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Targeted Therapy

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Targeted Therapy is a type of treatment that uses drugs to identify and attack specific proteins on cancer cells in order to block the growth and spread of cancer. These agents interfere with specific molecules involved in carcinogenesis (the process by which normal cells become cancer cells) and tumor growth.

In recent years, there has been a dramatic increase in the number of targeted agents being tested in clinical trials. Promising targets include tumor hypoxia (low oxygen), angiogenesis (new blood vessel formation), and EGFR. Targeted cancer therapies are being studied for use alone, in combination with each other, and in combination with other cancer treatments, such as radiation therapy and chemotherapy.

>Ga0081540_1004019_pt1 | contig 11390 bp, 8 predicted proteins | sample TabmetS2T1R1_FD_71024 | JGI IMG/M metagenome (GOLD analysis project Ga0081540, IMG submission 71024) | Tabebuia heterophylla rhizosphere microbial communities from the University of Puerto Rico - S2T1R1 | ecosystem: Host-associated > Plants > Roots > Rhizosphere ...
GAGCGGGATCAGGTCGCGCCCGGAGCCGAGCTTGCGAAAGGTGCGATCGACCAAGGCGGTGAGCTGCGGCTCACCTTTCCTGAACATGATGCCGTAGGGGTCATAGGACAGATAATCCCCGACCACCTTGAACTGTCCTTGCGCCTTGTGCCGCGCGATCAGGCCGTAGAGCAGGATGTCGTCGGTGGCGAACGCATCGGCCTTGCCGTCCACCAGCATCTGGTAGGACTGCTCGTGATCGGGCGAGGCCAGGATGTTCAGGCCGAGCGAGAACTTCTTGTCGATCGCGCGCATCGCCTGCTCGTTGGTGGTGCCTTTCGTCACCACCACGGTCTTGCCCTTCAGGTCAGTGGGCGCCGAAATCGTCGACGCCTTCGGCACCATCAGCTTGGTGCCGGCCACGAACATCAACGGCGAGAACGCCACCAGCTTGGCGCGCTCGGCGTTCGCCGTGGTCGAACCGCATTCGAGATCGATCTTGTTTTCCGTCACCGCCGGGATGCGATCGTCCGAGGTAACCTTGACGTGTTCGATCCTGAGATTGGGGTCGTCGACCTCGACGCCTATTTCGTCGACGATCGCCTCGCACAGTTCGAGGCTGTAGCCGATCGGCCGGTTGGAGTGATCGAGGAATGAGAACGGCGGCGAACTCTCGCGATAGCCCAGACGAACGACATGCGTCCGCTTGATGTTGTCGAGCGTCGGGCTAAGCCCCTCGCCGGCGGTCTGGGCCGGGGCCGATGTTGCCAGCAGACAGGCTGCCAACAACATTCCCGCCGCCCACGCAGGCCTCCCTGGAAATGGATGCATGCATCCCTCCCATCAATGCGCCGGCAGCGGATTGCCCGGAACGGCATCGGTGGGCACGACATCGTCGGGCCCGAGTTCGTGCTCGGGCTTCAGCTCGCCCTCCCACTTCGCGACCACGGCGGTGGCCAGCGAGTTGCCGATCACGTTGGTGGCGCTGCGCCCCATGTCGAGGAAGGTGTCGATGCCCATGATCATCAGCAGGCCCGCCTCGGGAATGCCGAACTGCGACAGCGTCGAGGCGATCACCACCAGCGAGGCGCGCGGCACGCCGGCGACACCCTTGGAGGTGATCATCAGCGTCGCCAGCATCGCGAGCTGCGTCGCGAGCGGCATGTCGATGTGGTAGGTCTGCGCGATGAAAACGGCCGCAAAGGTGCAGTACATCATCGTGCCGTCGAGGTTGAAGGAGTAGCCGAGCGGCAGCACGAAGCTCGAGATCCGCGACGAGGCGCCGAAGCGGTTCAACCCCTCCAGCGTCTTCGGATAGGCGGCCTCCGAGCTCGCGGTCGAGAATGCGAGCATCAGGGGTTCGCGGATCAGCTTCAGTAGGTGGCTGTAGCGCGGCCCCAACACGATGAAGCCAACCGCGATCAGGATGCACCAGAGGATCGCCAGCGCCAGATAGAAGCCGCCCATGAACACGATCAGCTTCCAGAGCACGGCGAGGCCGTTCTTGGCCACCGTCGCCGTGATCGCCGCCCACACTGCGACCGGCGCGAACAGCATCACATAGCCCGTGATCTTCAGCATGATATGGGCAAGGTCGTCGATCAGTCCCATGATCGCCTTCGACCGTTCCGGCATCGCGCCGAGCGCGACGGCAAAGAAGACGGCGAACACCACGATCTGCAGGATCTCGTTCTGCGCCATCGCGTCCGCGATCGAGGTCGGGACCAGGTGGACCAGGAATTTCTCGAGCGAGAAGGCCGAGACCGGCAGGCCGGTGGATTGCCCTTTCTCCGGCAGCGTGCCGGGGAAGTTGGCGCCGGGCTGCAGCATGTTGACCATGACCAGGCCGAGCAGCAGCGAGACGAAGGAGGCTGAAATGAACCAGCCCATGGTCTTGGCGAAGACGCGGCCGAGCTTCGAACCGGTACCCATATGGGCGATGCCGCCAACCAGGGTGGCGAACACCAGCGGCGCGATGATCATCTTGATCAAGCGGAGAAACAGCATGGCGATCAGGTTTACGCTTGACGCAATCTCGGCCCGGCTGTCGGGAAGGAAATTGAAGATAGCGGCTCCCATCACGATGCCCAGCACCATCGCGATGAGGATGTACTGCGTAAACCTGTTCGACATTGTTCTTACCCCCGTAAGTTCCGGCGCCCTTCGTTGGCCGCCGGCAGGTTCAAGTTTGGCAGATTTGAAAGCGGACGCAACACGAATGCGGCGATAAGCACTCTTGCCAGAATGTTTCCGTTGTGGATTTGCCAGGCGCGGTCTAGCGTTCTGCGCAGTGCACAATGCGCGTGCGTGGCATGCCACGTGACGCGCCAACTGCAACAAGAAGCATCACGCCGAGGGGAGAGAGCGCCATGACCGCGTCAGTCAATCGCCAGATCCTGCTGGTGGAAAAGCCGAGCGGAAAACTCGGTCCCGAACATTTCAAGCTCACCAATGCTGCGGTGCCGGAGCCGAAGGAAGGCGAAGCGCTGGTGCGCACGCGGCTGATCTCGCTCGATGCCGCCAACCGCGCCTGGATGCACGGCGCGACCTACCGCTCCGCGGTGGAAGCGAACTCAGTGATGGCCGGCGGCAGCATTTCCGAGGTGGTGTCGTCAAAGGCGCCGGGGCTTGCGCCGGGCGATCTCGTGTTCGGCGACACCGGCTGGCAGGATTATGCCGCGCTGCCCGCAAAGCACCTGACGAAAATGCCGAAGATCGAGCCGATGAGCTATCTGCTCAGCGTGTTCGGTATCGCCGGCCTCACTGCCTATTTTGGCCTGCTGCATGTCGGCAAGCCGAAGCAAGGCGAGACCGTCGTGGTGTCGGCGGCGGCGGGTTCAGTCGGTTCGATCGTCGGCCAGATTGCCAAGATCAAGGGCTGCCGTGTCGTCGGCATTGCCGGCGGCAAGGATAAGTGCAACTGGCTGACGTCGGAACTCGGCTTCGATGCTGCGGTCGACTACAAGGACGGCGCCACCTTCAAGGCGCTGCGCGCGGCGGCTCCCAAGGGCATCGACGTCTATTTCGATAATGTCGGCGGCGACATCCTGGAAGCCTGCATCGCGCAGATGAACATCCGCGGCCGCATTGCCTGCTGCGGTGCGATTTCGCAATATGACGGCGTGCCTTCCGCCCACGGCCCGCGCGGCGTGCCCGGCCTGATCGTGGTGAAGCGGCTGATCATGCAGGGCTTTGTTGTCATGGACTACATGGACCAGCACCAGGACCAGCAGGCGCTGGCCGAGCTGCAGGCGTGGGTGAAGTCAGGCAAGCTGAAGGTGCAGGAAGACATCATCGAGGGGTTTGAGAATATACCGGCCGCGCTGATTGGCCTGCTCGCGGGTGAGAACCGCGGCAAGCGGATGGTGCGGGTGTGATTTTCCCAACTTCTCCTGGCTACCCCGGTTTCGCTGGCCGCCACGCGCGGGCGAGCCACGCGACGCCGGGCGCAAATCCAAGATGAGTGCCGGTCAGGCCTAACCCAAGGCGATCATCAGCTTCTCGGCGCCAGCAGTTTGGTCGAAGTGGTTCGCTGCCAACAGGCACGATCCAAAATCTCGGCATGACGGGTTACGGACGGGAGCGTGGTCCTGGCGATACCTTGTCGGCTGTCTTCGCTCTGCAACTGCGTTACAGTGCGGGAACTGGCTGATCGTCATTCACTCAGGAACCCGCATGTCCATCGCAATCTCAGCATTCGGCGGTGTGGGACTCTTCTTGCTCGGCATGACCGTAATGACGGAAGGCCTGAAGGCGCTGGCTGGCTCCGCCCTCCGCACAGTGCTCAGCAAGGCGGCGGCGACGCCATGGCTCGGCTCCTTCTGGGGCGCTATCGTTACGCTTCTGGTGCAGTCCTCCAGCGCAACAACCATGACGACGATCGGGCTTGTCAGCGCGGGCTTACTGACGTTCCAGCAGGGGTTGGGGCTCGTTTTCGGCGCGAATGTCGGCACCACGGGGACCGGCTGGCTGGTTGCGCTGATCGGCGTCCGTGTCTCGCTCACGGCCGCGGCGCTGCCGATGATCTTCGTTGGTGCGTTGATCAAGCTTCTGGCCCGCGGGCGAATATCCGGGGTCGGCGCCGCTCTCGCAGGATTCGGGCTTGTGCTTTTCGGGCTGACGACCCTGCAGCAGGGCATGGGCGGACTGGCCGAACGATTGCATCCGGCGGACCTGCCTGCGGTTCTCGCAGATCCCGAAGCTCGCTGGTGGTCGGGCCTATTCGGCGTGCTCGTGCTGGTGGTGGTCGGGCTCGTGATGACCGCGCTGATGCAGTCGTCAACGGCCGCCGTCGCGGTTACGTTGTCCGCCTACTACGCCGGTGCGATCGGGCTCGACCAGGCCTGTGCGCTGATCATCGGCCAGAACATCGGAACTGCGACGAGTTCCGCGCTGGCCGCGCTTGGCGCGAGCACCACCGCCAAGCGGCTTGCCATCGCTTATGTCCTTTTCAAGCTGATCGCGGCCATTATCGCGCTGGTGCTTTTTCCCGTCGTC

Depending on your type of cancer or whether you've been treated for cancer before, targeted therapy may be part of your treatment plan.

Questions You May Want to Ask Before Receiving Targeted Therapy

  • Why do you recommend this therapy for me?
  • Will it be my only treatment?
  • What drug or other substances will I be taking?
  • How does this particular targeted therapy work?
  • Where do I go to get my treatment?
  • Will I need to say in the hospital? How long?
  • How often will I receive treatment?
  • How much will treatment cost? Is it covered by my insurance?
  • What are the risks and side effects?
  • Are there any long-term effects?